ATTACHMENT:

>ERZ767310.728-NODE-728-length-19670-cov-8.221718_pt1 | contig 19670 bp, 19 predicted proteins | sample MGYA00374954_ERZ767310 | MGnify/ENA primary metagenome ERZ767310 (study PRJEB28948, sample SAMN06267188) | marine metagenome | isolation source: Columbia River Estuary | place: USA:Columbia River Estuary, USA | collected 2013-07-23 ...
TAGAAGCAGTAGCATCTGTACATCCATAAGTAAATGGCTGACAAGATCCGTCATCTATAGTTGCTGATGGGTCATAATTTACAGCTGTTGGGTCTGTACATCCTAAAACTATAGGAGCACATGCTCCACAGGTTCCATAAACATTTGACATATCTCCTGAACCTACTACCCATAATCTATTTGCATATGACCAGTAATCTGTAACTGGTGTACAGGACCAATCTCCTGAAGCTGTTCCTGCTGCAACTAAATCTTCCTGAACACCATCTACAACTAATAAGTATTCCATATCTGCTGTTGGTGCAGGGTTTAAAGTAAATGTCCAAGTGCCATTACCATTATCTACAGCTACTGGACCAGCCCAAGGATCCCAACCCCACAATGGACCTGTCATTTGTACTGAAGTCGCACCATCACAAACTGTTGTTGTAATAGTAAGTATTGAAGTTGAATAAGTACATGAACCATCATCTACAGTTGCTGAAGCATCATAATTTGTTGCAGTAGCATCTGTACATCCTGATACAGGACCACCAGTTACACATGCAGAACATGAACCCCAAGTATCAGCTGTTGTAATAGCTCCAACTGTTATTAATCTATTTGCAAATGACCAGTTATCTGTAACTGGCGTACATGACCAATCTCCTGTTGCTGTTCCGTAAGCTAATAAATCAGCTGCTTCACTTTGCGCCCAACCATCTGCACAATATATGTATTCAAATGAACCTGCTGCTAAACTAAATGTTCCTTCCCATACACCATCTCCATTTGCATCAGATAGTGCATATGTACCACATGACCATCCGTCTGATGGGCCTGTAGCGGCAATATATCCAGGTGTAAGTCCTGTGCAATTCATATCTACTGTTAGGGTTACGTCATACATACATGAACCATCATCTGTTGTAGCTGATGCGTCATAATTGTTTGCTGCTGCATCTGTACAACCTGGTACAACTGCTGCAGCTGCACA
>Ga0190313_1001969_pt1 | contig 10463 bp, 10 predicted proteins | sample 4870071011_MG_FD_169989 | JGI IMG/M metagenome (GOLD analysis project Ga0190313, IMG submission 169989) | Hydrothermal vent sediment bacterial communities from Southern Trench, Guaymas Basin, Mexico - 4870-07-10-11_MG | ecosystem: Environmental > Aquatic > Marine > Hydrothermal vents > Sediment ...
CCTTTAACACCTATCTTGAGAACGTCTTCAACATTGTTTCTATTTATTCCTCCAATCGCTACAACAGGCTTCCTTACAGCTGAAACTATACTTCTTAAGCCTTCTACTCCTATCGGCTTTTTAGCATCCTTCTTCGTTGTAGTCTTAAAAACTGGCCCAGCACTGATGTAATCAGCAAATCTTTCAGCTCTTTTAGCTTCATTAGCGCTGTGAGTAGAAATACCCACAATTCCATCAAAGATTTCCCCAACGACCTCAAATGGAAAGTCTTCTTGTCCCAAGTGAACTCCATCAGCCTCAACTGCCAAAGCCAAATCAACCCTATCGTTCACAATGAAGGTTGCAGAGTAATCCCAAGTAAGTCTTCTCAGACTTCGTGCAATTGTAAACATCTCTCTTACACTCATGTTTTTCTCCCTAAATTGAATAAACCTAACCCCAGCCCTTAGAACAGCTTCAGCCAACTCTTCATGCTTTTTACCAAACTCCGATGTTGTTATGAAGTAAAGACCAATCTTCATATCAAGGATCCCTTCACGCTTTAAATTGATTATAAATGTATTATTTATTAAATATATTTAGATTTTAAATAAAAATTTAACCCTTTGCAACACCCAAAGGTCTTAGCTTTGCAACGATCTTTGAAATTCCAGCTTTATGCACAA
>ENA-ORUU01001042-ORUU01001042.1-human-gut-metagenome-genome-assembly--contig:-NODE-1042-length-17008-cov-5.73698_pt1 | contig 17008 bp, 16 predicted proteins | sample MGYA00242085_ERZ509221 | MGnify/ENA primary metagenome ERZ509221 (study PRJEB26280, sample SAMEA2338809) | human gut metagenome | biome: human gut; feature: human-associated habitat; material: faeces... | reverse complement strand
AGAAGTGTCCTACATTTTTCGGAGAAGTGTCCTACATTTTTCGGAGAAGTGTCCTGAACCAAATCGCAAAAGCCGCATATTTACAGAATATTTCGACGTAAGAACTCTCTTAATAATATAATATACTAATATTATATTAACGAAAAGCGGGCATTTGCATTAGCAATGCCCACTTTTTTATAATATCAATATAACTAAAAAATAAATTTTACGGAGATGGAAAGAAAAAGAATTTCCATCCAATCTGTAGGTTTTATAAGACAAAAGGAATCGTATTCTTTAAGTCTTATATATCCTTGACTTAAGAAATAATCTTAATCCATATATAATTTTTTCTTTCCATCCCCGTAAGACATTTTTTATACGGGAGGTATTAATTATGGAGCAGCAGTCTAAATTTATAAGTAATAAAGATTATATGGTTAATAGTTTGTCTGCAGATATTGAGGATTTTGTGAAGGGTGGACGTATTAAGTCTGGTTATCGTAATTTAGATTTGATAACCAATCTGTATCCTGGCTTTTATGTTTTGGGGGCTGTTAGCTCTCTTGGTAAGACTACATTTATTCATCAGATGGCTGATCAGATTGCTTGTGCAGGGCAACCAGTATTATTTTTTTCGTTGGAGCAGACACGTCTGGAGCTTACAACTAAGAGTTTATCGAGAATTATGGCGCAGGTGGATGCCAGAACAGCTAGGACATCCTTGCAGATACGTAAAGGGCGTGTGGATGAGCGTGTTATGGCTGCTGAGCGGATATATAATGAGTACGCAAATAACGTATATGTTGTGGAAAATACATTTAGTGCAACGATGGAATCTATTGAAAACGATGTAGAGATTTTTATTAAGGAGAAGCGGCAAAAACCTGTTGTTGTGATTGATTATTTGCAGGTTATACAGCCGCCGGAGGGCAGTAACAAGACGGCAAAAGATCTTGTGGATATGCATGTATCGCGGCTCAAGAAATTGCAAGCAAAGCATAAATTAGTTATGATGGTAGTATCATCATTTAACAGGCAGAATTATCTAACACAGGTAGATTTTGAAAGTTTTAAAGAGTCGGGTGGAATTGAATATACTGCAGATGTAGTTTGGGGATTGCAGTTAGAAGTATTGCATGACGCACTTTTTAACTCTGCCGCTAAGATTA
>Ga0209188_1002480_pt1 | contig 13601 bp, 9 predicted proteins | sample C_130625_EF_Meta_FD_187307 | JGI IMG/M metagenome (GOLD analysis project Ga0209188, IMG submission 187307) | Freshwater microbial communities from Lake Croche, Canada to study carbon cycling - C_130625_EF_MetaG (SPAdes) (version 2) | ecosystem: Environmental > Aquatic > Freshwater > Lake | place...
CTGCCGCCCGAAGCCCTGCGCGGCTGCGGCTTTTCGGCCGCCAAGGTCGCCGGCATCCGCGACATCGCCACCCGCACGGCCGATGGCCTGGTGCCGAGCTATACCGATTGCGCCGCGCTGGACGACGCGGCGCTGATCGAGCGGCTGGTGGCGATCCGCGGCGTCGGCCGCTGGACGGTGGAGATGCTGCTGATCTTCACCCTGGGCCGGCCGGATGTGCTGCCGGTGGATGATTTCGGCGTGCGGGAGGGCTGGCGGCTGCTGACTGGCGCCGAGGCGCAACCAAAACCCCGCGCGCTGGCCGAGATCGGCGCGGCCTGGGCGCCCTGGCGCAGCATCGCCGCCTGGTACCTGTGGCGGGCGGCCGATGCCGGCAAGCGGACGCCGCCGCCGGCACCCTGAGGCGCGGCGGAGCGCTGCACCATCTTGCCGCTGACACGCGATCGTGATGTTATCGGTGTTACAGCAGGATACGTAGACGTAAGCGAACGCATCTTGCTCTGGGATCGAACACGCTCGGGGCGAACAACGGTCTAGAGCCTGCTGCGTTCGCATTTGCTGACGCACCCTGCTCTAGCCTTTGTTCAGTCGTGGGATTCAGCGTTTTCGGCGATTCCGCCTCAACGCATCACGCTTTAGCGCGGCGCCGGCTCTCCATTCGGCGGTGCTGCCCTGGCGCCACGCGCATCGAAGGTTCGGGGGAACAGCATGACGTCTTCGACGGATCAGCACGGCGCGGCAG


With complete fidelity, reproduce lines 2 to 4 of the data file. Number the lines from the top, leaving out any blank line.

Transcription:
TAGAAGCAGTAGCATCTGTACATCCATAAGTAAATGGCTGACAAGATCCGTCATCTATAGTTGCTGATGGGTCATAATTTACAGCTGTTGGGTCTGTACATCCTAAAACTATAGGAGCACATGCTCCACAGGTTCCATAAACATTTGACATATCTCCTGAACCTACTACCCATAATCTATTTGCATATGACCAGTAATCTGTAACTGGTGTACAGGACCAATCTCCTGAAGCTGTTCCTGCTGCAACTAAATCTTCCTGAACACCATCTACAACTAATAAGTATTCCATATCTGCTGTTGGTGCAGGGTTTAAAGTAAATGTCCAAGTGCCATTACCATTATCTACAGCTACTGGACCAGCCCAAGGATCCCAACCCCACAATGGACCTGTCATTTGTACTGAAGTCGCACCATCACAAACTGTTGTTGTAATAGTAAGTATTGAAGTTGAATAAGTACATGAACCATCATCTACAGTTGCTGAAGCATCATAATTTGTTGCAGTAGCATCTGTACATCCTGATACAGGACCACCAGTTACACATGCAGAACATGAACCCCAAGTATCAGCTGTTGTAATAGCTCCAACTGTTATTAATCTATTTGCAAATGACCAGTTATCTGTAACTGGCGTACATGACCAATCTCCTGTTGCTGTTCCGTAAGCTAATAAATCAGCTGCTTCACTTTGCGCCCAACCATCTGCACAATATATGTATTCAAATGAACCTGCTGCTAAACTAAATGTTCCTTCCCATACACCATCTCCATTTGCATCAGATAGTGCATATGTACCACATGACCATCCGTCTGATGGGCCTGTAGCGGCAATATATCCAGGTGTAAGTCCTGTGCAATTCATATCTACTGTTAGGGTTACGTCATACATACATGAACCATCATCTGTTGTAGCTGATGCGTCATAATTGTTTGCTGCTGCATCTGTACAACCTGGTACAACTGCTGCAGCTGCACA
>Ga0190313_1001969_pt1 | contig 10463 bp, 10 predicted proteins | sample 4870071011_MG_FD_169989 | JGI IMG/M metagenome (GOLD analysis project Ga0190313, IMG submission 169989) | Hydrothermal vent sediment bacterial communities from Southern Trench, Guaymas Basin, Mexico - 4870-07-10-11_MG | ecosystem: Environmental > Aquatic > Marine > Hydrothermal vents > Sediment ...
CCTTTAACACCTATCTTGAGAACGTCTTCAACATTGTTTCTATTTATTCCTCCAATCGCTACAACAGGCTTCCTTACAGCTGAAACTATACTTCTTAAGCCTTCTACTCCTATCGGCTTTTTAGCATCCTTCTTCGTTGTAGTCTTAAAAACTGGCCCAGCACTGATGTAATCAGCAAATCTTTCAGCTCTTTTAGCTTCATTAGCGCTGTGAGTAGAAATACCCACAATTCCATCAAAGATTTCCCCAACGACCTCAAATGGAAAGTCTTCTTGTCCCAAGTGAACTCCATCAGCCTCAACTGCCAAAGCCAAATCAACCCTATCGTTCACAATGAAGGTTGCAGAGTAATCCCAAGTAAGTCTTCTCAGACTTCGTGCAATTGTAAACATCTCTCTTACACTCATGTTTTTCTCCCTAAATTGAATAAACCTAACCCCAGCCCTTAGAACAGCTTCAGCCAACTCTTCATGCTTTTTACCAAACTCCGATGTTGTTATGAAGTAAAGACCAATCTTCATATCAAGGATCCCTTCACGCTTTAAATTGATTATAAATGTATTATTTATTAAATATATTTAGATTTTAAATAAAAATTTAACCCTTTGCAACACCCAAAGGTCTTAGCTTTGCAACGATCTTTGAAATTCCAGCTTTATGCACAA